Large herbivores buffer plant communities against climate warming effects in the Arctic

An adult male caribou in Greenland. Credit: Eric Post, Penn State University

An adult male caribou in Greenland. Credit: Eric Post, Penn State University

In the face of changing climate, a question that becomes increasingly relevant is whether ecological communities can persist and remain intact as temperatures rise?

A study conducted in Greenland by Post (2013) simulated climate change and integrated the effects of large herbivores, such as caribou and musk ox,  in a 10-year Arctic field experiment. The results demonstrated that large herbivores maintain plant diversity, while warming climate reduces it; plant communities with lower diversity displayed a greater tendency towards instability in the warming climate, which was a pre-cursor to the loss of such communities.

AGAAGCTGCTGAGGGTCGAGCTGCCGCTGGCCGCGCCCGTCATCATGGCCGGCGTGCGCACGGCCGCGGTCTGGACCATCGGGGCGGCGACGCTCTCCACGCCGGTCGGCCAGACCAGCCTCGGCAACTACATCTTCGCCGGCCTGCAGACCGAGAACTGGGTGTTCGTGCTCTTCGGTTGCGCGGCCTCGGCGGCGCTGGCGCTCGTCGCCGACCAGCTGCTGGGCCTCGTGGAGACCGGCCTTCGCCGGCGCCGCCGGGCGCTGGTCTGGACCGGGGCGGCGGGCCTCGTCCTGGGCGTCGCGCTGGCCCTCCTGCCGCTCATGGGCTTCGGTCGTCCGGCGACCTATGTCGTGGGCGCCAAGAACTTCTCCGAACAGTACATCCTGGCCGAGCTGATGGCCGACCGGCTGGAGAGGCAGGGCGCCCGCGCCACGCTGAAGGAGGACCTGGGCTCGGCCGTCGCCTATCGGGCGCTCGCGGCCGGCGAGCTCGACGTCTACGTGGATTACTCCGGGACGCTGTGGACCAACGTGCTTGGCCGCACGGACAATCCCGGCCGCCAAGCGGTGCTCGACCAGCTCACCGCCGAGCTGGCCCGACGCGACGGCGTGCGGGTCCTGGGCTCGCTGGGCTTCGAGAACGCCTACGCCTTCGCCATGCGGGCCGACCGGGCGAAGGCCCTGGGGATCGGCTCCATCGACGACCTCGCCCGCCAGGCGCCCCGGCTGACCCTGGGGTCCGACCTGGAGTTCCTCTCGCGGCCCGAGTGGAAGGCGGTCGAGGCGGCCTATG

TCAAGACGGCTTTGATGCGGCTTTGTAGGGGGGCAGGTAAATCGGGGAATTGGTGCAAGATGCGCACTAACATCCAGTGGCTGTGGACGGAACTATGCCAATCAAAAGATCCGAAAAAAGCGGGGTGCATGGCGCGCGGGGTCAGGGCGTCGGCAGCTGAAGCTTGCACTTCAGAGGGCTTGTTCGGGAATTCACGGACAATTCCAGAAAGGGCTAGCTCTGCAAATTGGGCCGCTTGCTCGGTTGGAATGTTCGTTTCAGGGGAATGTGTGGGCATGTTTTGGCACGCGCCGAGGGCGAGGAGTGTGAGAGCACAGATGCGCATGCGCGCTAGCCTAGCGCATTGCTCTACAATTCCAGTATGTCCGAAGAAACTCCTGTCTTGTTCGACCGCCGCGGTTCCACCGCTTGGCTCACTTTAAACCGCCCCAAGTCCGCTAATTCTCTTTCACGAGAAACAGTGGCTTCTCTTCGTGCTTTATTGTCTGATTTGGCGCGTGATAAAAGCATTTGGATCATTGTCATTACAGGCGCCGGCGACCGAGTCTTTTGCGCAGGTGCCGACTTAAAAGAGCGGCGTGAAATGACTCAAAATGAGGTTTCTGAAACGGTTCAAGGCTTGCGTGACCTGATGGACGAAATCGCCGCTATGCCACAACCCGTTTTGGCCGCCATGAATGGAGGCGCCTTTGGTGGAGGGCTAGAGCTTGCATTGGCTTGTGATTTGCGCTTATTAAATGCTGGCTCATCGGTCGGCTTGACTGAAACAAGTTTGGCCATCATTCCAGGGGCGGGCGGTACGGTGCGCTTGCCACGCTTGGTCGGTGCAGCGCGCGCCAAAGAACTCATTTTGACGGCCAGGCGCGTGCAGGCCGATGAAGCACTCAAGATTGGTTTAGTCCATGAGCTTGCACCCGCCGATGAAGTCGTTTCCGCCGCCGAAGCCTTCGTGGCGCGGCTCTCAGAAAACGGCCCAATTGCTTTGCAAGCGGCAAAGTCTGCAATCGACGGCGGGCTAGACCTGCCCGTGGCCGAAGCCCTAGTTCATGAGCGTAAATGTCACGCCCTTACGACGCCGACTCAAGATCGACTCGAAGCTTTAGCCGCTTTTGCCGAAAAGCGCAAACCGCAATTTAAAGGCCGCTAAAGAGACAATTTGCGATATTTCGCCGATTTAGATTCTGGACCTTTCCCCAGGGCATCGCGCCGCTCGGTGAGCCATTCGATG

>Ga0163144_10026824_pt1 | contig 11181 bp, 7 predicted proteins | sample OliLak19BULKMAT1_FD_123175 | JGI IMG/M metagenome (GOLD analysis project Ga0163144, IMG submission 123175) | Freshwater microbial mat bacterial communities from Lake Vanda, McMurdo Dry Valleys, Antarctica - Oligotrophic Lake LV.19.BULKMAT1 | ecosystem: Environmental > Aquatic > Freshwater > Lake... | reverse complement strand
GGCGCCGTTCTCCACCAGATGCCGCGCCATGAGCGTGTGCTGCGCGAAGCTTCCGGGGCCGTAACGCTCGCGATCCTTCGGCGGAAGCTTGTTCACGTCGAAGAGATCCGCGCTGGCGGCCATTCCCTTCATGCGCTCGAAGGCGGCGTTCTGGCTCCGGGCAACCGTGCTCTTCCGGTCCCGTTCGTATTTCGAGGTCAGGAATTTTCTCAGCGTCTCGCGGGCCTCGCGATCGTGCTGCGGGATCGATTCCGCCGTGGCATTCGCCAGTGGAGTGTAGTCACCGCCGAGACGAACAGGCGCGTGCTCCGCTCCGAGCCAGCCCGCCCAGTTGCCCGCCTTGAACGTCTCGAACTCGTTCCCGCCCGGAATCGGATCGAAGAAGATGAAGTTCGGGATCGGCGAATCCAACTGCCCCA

The take away message from this study is that the interaction of large herbivores with their host plants may be curtail for maintenance of plant diversity within that ecosystem. Thus, factors that threaten these herbivore communities may threaten the plant communities they exist in.

Two adult male muskoxen in Greenland. Credit: Eric Post, Penn State University

Two adult male muskoxen in Greenland. Credit: Eric Post, Penn State University

Journal Reference:

Post, E. (2013). Erosion of community diversity and stability by herbivore removal under warming. Proceedings of the Royal Society B: Biological Sciences280(1757), 20122722. doi:10.1098/rspb.2012.2722

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